General Blunt, I marched on the 20th of November from Paola, Kans., with 250 men of my command. I passed through Kansas City and camped on the Blue. The same evening a man came into camp, representing that he had been sent by Colonel Penick to ascertain the character of the force then marching into Missouri, its destination, and object. He showed me no orders, nor did he wear any uniform. I stated my orders to him, and told him I would call on Colonel Penick as I passed through Independence. I expected to meet a cordial reception from Colonel Penick, but when I saw no evidence of anything of the kind, I passed through without stopping. I did not like to halt my men in the town. I encamped that night at or near Blue Mills. I was here informed that a small party of bushwhackers were concealed a short distance from my camp, and determined to try and capture them. I had their camp surrounded, and found 10 horses and quite a lot of camp equipage, but no men. One of the men was afterward shot by Colonel Penick's command. I next command at Pink Hill. General Vaughan, Enrolled Missouri Militia, came up with 400 men soon after I got into camp, and demanded that I should turn over to him all the property I had taken from citizens, and turn the negroes our of camp, and leave the State forthwith. I told General Vaughan that I would comply with the demand, except that part which referred to negroes; told him as they came into my lines of their own free will, I should not drive them out. He then stated that all his demands must be complied with. I told him I was subject to arrest from him, and would prefer trial by court-martial rather than disobey an order from the War Department. I was then placed in arrest, and Lieutenant-Colonel Hayes assumed command of the regiment.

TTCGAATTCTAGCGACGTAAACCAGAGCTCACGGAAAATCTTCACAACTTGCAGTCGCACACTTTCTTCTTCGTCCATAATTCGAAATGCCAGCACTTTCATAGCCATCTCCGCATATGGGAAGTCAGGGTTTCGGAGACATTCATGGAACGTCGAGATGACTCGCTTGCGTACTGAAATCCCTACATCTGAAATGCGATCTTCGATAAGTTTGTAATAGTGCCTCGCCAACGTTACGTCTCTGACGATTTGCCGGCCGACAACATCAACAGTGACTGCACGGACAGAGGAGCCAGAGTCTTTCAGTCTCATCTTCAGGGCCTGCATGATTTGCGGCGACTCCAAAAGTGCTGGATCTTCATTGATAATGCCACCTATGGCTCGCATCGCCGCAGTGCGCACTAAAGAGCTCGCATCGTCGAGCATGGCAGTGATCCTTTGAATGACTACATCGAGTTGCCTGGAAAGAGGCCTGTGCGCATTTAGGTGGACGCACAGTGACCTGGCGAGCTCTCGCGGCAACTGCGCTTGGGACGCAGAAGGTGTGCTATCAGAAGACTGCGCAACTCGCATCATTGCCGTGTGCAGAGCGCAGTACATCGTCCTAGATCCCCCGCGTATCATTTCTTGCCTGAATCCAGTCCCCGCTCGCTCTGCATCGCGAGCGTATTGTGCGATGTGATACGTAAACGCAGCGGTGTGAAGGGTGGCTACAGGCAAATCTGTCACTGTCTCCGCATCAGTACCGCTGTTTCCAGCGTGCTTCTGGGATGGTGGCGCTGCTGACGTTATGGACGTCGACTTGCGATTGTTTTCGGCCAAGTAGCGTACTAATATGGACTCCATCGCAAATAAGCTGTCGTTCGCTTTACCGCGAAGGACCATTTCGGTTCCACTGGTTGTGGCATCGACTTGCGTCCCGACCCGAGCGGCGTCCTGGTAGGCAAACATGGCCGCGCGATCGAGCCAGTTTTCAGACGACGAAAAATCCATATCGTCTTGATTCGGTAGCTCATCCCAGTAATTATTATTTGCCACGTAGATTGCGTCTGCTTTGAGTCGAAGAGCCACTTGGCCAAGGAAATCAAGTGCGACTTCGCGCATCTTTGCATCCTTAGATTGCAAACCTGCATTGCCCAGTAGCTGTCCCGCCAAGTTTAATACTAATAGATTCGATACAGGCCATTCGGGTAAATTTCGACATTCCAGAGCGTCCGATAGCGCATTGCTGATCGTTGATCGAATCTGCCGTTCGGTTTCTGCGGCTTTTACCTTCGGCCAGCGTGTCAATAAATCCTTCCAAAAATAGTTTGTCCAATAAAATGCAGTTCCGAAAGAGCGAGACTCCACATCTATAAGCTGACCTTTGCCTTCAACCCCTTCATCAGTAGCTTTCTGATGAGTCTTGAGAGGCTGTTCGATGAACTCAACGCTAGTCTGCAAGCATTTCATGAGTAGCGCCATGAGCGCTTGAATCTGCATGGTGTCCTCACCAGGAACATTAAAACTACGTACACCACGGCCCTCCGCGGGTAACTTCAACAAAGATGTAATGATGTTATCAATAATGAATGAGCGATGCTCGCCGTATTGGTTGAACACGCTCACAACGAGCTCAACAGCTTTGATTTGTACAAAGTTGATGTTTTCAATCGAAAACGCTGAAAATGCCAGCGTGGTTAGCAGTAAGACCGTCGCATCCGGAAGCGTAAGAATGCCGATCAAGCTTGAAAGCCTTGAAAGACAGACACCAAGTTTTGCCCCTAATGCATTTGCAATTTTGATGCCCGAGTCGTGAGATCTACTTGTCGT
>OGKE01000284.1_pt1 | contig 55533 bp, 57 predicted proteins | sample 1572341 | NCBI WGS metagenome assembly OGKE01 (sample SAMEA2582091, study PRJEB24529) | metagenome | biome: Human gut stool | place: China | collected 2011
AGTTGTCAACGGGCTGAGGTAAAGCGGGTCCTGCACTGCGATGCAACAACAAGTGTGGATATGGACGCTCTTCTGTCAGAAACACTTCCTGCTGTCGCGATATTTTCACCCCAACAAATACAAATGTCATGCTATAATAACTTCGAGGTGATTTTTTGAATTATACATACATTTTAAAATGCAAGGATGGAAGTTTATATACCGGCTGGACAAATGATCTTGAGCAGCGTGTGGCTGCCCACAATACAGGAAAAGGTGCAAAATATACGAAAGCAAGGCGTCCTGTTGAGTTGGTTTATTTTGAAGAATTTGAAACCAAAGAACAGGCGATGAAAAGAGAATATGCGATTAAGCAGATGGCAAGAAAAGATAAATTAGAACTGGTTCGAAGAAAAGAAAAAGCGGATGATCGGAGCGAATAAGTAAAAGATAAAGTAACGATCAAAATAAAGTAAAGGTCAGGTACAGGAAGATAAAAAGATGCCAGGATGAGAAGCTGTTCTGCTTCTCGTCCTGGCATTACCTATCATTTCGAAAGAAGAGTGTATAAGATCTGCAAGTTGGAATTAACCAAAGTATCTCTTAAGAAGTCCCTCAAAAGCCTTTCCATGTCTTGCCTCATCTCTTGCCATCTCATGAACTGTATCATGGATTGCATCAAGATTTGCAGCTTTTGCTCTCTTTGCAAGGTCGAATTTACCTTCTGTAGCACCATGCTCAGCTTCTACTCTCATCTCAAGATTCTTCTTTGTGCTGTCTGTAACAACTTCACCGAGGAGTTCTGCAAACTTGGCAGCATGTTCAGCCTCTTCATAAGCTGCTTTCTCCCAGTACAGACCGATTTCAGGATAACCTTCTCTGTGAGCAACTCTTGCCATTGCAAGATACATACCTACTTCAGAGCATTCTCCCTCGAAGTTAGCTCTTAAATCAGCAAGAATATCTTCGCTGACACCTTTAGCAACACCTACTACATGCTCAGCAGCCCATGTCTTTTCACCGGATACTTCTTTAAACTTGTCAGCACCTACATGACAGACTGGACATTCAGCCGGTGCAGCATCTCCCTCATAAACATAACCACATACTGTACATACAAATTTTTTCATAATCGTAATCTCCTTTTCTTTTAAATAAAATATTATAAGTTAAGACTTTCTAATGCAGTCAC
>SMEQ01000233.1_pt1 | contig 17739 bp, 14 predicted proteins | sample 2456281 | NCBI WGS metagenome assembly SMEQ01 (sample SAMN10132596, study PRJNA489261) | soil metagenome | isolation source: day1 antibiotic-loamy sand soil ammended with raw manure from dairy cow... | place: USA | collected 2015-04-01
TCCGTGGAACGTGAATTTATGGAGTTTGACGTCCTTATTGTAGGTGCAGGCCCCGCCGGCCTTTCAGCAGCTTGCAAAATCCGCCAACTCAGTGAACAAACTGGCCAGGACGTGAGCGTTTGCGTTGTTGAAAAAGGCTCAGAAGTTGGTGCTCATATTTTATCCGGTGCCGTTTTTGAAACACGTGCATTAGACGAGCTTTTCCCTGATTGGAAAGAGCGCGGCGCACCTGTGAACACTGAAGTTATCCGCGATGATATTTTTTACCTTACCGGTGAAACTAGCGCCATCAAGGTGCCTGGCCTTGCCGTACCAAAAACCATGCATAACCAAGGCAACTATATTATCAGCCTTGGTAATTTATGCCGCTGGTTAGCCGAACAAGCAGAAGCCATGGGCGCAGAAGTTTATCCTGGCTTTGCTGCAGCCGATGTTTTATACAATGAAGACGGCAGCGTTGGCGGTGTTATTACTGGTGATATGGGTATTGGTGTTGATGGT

HEADQUARTERS DISTRICT OF KANSAS,
In the Field, October 9, 1862.
Colonel C. W. ADAMS,
Commanding Twelfth Regiment Kansas Volunteers:
SIR: Immediately on receipt of this, you are directed to dispose the forces under your command so as to cover the eastern border of the State, from the Kansas to the Osage Rivers. It is confidently believed that you can, by a system of patrols and signals, prevent the ingress of bands of Missouri guerrillas who have heretofore been devastating that portion of the State, and by activity and courage drive them from their hiding places in the border counties of Missouri. You will carefully instruct your men that the persons, property, and rights of the people of Kansas, and the loyal of Missouri, should be held sacred, and any infraction should be promptly and severely punished. Parties sent into Missouri should be placed under prudent and active officers, with instructions to pursue bushwhackers to the death. After you have matured your plans and disposed your forces, you should issue a proclamation to the citizens of Johnson and other border counties of Kansas and Missouri who have fled their homes to return thereto, promising them safety and protection. To you and the troops under your command is intrusted the delicate and important duty of restoring peace to the border between the points named. You should communicate frequently with the military authorities at Fort Leavenworth and Fort Scott.